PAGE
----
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  5. "She gets letters demanding m…

"She gets letters demanding money."

Translation:Faigheann sí litreacha ag éileamh airgid.

July 1, 2015



For anyone who's wondering, it's 'airgid' instead of 'airgead' because you use the genitive case when a non-verbal noun (airgead) follows a verbal noun (éileamh).


Yep. "Airgead" is a noun - the word for "money". "Éileamh" is also a noun - what we call a "verbal noun", i.e. it describes the act of doing something. "Éileamh" means "an act of demanding".

If you've done the genitive case (an tuiseal ginideach), you'll know that combining two nouns to denote ownership involves changing one or more of them (usually all except the first one) from the nominative case to the genitive case. A good way to imagine it is "something of something" or "someone's something".

So, if you wanted to say "at a bag of money", you would put "airgead" into the genitive and it would become "ag mála airgid".

Here, we have "ag éileamh airgid". Just like with the example above, we have two nouns ("éileamh" and "airgead") put together in a sort of relationship of ownership. So, "ag éileamh airgid" would literally be "at an act of demanding of money".

Therefore, the direct English translation of the Irish here would be "she gets letters at an act of demanding of money".

All verbal nouns work like this, except in some circumstances.

Another example would be "I am playing music". "Seinn" is "to play (music)" and "seinm" is the verbal noun. "Ceol" is music. However, since we are putting a noun after the verbal noun, we must again put it into the genitive. So, it becomes "táim ag seinm ceoil".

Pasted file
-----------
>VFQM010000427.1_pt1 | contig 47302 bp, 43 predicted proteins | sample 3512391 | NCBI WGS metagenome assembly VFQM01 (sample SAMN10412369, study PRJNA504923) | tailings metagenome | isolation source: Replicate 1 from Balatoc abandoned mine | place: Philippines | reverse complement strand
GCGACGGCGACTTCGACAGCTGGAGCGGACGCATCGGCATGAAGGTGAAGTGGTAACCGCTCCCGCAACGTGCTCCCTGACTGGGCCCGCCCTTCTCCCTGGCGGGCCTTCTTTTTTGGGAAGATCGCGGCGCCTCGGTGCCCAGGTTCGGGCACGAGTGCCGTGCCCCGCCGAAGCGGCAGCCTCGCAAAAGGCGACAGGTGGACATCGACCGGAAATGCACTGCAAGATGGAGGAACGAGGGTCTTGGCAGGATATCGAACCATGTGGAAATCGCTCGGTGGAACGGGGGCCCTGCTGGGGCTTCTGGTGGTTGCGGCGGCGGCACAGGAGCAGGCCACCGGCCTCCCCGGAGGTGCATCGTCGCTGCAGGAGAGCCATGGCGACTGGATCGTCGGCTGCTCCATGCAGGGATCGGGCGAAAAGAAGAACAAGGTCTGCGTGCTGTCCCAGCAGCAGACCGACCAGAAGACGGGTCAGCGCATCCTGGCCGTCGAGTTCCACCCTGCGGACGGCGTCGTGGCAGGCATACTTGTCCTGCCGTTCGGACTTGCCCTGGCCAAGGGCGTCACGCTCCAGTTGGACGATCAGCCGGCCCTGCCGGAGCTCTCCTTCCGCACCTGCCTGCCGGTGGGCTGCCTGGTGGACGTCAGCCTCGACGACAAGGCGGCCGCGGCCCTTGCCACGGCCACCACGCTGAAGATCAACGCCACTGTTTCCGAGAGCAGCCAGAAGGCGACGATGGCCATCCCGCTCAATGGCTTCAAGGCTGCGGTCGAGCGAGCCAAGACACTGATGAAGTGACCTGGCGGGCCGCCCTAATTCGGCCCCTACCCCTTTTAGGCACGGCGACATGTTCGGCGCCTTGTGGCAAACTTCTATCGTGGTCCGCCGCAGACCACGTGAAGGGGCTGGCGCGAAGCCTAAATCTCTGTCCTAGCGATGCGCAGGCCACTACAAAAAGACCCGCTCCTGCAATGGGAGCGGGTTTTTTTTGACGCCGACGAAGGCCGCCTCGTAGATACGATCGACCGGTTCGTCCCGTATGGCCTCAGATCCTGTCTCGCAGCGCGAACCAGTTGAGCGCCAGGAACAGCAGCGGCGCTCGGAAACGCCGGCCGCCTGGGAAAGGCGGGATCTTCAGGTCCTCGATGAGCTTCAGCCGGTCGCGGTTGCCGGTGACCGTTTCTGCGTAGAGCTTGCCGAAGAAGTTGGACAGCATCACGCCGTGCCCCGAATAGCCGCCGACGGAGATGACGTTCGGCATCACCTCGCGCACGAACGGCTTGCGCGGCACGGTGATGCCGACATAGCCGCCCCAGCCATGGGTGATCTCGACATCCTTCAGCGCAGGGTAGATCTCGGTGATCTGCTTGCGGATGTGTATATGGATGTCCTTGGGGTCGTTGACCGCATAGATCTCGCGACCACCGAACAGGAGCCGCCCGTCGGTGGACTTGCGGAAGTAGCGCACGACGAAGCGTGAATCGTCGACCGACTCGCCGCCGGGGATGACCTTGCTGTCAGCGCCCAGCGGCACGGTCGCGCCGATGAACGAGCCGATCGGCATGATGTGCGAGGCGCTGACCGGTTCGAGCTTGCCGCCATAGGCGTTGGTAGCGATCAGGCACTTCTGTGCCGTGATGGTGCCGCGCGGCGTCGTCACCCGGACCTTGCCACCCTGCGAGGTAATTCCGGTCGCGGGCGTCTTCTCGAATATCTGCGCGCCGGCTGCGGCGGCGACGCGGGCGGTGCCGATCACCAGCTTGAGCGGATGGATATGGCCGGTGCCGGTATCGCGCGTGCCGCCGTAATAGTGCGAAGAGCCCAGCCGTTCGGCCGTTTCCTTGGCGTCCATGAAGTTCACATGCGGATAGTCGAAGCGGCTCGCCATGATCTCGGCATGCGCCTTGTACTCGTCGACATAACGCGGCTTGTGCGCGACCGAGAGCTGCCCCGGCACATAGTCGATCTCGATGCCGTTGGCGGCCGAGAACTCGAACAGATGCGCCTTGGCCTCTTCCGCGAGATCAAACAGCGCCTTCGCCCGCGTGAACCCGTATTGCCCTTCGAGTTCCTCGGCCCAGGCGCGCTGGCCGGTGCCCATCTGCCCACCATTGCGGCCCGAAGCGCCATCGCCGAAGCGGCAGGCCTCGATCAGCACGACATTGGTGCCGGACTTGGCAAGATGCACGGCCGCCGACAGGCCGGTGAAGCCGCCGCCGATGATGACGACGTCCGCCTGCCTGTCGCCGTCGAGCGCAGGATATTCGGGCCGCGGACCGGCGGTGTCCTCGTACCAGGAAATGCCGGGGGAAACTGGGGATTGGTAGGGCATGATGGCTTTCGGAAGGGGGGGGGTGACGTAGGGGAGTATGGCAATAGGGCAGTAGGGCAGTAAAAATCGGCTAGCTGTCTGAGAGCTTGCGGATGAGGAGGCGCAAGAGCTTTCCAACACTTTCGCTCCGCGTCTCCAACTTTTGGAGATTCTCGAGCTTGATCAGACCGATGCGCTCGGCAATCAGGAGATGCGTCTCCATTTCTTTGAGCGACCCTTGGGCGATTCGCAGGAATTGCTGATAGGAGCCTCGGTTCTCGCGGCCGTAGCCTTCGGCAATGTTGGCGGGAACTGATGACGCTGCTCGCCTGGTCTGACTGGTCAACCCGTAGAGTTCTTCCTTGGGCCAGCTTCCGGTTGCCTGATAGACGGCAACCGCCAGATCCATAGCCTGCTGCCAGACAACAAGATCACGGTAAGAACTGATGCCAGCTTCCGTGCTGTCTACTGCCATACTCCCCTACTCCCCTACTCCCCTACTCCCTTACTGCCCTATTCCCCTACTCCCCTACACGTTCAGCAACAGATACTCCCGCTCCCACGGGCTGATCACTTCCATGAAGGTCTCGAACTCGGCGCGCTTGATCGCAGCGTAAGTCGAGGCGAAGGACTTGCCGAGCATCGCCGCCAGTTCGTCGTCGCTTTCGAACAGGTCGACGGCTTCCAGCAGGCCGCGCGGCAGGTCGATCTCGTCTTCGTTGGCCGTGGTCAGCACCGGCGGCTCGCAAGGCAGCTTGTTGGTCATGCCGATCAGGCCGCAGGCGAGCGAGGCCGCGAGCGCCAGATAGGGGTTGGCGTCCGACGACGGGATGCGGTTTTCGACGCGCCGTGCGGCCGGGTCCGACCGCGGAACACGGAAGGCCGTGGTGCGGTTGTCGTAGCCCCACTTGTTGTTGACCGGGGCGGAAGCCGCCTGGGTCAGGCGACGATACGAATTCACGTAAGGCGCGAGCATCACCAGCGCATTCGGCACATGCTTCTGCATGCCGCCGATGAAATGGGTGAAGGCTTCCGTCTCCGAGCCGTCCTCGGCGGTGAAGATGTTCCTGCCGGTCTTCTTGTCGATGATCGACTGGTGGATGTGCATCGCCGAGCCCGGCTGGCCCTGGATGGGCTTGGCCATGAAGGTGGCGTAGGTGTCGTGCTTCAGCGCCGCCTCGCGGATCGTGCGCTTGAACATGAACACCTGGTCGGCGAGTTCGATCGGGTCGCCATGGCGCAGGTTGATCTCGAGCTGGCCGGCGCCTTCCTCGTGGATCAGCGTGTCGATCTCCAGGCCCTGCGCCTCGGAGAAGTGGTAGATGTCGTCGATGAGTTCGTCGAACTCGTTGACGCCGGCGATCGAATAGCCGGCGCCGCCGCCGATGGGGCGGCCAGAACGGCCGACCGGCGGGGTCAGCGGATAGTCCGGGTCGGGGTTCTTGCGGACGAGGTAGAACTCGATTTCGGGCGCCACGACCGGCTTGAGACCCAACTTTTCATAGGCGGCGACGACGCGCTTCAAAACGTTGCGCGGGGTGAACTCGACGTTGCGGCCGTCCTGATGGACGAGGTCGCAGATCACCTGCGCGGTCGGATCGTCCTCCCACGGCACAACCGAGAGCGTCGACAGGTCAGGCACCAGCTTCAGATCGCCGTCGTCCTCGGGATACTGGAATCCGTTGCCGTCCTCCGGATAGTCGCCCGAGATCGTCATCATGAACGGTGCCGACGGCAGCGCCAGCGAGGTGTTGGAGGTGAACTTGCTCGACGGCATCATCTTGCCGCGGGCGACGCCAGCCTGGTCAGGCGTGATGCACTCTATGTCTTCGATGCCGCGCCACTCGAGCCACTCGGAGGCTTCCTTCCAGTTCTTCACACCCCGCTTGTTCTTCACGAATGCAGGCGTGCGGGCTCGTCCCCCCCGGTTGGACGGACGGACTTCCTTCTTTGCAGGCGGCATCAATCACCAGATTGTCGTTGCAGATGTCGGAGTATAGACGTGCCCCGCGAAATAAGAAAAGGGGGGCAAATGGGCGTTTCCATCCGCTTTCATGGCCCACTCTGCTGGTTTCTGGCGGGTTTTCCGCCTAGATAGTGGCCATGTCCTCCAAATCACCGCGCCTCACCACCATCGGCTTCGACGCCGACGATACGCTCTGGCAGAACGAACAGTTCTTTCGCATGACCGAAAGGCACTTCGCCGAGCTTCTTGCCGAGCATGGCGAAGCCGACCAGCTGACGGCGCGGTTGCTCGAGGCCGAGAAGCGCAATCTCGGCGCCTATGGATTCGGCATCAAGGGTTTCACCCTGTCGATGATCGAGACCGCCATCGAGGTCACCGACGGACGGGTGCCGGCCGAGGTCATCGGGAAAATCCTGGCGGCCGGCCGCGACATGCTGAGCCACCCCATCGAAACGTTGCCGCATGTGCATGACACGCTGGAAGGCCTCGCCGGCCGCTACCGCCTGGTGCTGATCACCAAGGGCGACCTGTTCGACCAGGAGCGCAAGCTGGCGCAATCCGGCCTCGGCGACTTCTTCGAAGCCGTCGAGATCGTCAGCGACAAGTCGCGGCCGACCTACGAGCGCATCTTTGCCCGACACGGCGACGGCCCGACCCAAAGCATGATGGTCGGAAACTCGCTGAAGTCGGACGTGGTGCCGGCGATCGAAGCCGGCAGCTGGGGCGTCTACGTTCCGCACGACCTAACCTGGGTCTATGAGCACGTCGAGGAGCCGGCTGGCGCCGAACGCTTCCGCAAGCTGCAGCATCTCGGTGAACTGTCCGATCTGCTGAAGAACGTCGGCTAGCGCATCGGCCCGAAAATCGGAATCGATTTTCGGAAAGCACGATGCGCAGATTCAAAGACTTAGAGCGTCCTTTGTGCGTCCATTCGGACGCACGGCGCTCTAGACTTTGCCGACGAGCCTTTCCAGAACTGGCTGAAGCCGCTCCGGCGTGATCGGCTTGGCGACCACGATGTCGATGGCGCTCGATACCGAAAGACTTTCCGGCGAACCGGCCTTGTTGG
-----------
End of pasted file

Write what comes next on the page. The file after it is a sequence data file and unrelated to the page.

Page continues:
Does that make sense?

With time and practice, you become able to predict the form, spelling and pronunciation of genitive forms. As a reference, focloir.ie has the genitive forms of nouns.


I believe it would also be called a gerund in English.


Is fuath liom na litreacha sin! Tagann siad gach mí,


I might be missing something. I get the sense of the sentence, but why is it “ag éileamh”? Is it a relative clause or just the normal way of using the verbal noun to form the progressive form even though the subject is sí and not litreacha?


You're right, the sentence probably should use a relative clause - Faigheann sí litreacha atá ag éileamh airgid.


Is "éilíu" an acceptable alternative for the verbal noun of "éiligh"?


I don't think so. I always use "http://www.teanglann.ie/en/gram/" for checking grammar. "éiliú" can't be found on that page. It's a very useful page for me.


Why airgid not airgead


The object of the progressive verb (ag + verbal noun) is typically in the genitve.


Could "Faigheann si litreacha chun airgid a eileamh" be used as well?


She gets letters to demand money? People send her letters to get her to demand money off other people?


So the gerund is made using "ag"?


Why is it "airgid" and not "airgead" as the hint suggests?


The object of a progressive verb form (ag verbal-noun) is generally in the genitive. This is already explained in the earlier comments.


how would this be expressed in hiberno english?


"She gets letters demanding money."


Why airgid and not airgead


Because it's the object of the progressive verb ag éileamh.


how would this be expressed in hiberno-English?


how would this be expressed in hiberno-English?

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